Humans require about half of the amino acids in their diet for growth and maintenance of normal nitrogen balance. Essential amino acids such as Arginine and Histidine are provided in the diet to meet an individual’s metabolic needs whereas the non-essential amino acids like Alanine, Glutamate and Aspartate are not obtained in the diet but are synthesized in adequate amounts within the body (Marshall & Bangert, 2005). Some of these amino acids are synthesized by a one- step straight forward reactions because they have simple structures, for instance, Glutamate can by synthesized by adding ammonia to a-ketoglutarate and when another ammonia molecule is added to that glutamate, Glutamine is formed. The rest of the simple reactions involve the transfer of amino group (transamination) from glutamate or glutamine to a central metabolite to make the required amino acid e.g. Aspartate is synthesized by the transfer of an ammonia group from glutamate to oxaloacetate.
Fig 1: Transamination process
Transamination therefore is defined as the process by which an amino group, usually from glutamate, is transferred to an -keto acid, with formation of the corresponding amino acid plus -ketoglutarate (Devlin, 2011). An amino acid contains an amine (NH2) group while a keto acid contains a keto (=O) group. What happens in transamination is that the NH2 group on one molecule is exchanged with the =O group on the other molecule. The amino acid becomes a keto acid, while the keto acid becomes an amino acid (fig 1). The presence of the -amino group keeps amino acids from oxidative breakdown, however removing the -amino group is necessary for producing energy from any amino acid. This mechanism provides a route for the re-distribution and subsequent excretion of excess nitrogen as urea because the accumulation of nitrogen in the form of ammonia is toxic, these reactions are catalysed by transaminases (aminotransferases). These enzymes are found in the cytosol of cells throughout the body – especially those of the liver and muscles. (Harvey, et al 2005) The two important enzymes used in the clinical diagnosis of human disease are Aspartate Aminotransferase (AST) and Alanine Aminotransferase. Aspartate aminotransferase (ALT).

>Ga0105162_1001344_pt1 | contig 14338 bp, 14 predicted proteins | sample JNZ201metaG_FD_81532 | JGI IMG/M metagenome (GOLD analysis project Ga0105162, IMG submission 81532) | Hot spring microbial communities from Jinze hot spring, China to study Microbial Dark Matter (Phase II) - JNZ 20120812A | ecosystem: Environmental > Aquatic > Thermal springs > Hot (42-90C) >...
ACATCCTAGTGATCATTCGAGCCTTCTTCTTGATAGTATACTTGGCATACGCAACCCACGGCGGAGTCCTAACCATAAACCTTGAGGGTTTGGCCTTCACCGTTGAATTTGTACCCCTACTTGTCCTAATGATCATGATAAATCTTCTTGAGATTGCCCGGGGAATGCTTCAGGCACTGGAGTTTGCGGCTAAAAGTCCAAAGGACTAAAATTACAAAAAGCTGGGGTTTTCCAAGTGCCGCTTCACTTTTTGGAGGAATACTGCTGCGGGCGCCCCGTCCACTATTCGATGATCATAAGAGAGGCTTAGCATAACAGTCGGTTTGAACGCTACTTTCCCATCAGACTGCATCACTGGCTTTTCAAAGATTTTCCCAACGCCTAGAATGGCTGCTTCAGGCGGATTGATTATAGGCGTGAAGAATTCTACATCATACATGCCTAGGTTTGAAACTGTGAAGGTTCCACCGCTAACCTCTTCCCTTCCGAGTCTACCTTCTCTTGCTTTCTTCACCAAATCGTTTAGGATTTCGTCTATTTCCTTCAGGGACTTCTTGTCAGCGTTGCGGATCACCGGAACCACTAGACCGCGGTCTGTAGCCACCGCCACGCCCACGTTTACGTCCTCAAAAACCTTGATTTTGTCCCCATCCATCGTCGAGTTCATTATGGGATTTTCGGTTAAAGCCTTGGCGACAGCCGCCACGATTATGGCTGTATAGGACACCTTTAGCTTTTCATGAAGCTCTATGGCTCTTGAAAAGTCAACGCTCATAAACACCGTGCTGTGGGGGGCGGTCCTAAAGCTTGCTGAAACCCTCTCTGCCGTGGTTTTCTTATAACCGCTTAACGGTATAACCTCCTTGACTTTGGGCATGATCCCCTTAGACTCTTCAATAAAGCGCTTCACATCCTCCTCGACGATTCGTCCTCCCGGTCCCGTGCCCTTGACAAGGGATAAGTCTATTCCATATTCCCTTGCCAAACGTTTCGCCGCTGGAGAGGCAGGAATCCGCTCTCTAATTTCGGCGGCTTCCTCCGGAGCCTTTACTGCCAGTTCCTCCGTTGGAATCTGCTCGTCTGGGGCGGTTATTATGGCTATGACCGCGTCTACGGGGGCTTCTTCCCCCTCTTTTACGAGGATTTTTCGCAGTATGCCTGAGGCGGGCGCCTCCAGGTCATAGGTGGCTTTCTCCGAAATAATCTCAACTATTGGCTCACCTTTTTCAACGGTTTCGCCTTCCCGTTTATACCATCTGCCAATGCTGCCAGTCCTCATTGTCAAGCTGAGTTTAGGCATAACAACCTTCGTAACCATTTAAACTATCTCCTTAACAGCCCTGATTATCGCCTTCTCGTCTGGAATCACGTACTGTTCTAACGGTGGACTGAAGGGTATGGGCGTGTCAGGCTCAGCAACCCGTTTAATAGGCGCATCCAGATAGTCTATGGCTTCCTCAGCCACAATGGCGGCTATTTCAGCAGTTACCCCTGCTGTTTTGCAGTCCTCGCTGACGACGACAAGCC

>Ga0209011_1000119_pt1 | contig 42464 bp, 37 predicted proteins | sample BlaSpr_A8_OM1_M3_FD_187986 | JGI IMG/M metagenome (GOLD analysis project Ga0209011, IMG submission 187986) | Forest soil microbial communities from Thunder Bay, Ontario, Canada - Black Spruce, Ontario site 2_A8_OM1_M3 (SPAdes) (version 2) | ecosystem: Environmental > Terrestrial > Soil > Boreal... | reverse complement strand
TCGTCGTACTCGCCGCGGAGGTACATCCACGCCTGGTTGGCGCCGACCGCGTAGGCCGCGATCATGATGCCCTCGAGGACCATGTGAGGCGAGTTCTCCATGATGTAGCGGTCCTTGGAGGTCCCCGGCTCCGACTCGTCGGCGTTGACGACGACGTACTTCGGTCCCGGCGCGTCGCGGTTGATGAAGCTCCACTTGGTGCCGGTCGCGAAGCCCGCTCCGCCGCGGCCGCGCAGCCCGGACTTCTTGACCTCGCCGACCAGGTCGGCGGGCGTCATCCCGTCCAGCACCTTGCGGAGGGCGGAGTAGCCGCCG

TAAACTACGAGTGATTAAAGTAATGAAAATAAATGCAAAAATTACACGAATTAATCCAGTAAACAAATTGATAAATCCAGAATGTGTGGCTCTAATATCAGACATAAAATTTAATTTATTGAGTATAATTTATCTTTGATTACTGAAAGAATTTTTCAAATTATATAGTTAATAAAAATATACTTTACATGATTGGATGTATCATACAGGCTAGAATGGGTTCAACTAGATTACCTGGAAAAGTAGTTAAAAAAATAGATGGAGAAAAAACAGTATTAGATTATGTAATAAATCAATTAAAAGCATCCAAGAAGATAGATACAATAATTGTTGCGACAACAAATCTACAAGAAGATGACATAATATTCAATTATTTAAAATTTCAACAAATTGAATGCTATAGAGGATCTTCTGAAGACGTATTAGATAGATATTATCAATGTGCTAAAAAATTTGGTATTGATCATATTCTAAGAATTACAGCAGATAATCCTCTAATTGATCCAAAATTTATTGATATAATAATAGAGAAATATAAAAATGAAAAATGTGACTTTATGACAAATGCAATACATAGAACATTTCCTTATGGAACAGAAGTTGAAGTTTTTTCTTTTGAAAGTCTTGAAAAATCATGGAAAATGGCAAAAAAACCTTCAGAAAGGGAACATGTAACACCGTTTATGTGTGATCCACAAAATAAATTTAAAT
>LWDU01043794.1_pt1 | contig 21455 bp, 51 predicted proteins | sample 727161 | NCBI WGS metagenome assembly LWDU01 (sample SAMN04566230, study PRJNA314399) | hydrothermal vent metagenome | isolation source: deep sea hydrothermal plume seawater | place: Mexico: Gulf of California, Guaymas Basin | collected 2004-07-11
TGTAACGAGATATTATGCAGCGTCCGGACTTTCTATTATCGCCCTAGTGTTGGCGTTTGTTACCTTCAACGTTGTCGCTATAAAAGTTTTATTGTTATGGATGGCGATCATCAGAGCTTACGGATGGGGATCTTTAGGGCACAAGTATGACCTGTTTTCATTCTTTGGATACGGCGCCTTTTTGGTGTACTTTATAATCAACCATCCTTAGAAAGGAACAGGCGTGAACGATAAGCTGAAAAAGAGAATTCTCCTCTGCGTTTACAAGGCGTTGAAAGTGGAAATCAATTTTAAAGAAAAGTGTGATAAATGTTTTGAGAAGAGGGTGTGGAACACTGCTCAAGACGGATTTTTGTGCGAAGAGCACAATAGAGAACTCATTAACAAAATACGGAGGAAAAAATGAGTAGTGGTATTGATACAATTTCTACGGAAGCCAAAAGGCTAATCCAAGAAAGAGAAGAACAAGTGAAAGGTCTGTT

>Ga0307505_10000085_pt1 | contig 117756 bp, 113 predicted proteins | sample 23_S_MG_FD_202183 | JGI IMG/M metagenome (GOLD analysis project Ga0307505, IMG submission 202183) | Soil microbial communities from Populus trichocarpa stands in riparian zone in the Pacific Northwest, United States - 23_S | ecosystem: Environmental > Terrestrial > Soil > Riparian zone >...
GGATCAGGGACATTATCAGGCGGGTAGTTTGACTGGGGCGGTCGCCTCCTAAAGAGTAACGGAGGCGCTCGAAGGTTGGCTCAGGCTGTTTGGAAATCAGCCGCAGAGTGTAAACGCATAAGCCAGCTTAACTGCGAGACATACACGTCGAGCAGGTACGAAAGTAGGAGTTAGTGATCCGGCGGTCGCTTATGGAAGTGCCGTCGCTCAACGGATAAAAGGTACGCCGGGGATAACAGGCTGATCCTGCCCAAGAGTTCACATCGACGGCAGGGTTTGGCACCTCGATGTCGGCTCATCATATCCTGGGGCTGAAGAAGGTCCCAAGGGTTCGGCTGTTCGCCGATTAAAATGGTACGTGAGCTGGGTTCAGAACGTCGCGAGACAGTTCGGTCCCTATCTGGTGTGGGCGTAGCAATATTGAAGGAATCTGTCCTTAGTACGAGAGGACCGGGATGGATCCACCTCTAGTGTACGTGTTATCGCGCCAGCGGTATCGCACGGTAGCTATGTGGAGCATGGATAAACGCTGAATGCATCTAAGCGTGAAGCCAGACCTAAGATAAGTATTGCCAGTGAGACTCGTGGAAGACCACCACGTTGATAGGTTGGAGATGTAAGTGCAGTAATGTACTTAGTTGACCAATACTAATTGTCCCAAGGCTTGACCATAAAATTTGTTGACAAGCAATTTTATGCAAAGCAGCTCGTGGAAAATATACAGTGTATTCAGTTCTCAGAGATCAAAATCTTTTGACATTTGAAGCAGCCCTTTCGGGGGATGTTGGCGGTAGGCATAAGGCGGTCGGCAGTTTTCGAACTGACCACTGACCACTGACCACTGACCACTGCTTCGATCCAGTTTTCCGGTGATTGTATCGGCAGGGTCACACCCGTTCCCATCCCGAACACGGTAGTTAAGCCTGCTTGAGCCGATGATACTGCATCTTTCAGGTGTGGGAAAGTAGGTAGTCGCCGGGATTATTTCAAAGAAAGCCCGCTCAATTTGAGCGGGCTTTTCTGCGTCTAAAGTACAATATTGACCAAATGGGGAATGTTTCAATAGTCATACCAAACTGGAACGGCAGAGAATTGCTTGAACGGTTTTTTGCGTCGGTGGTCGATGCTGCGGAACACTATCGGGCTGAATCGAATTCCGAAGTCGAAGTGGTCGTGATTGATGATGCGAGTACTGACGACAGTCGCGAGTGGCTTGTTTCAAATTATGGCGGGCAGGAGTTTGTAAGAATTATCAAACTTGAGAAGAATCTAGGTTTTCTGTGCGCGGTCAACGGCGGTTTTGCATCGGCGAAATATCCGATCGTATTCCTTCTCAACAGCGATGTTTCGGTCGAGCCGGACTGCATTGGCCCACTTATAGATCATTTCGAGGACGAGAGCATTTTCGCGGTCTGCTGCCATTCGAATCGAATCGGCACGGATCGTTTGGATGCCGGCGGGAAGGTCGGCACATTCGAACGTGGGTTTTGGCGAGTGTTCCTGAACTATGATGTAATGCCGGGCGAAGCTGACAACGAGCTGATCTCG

ALT, catalyzes the reversible transfer of the amino group of alanine to -ketoglutarate, resulting in the formation of pyruvate and glutamate whereas AST transfers amino groups from glutamate to oxaloacetate, forming aspartate, which is used as a source of nitrogen in the urea cycle (Harvey, 2005). Transamination is used not only for amino acid synthesis, but also for the degradation of excess amino acids. When blood sugar is low, the body metabolizes proteins to amino acids at the expense of muscle tissue. The preference of liver transaminases for oxaloacetate or alpha-ketoglutarate plays a key role in funnelling the nitrogen from amino acid metabolism to aspartate and glutamate for conversion to urea for the excretion of nitrogen. In similar manner, in muscles the use of pyruvate for transamination gives alanine, which is carried by the bloodstream to the liver. This overall reaction is termed the glucose-alanine cycle.
Fig 2; Diagram showing the role of transaminase in balancing the available amino acids for metabolism and excretion in the human body.
The transaminase enzymes are important in the production of various amino acids, and by measuring the concentrations of various transaminases in the blood, clinical diagnosis can be made. This write up will be used to determine the activity of Aspartate Amino transferase (AST) for two patients. Results obtained will be compared to the accepted reference range for Brighton laboratory (0-50 U/L) that indicates what level of concentration is normal. This write up also discusses the findings of the results in the context of the clinical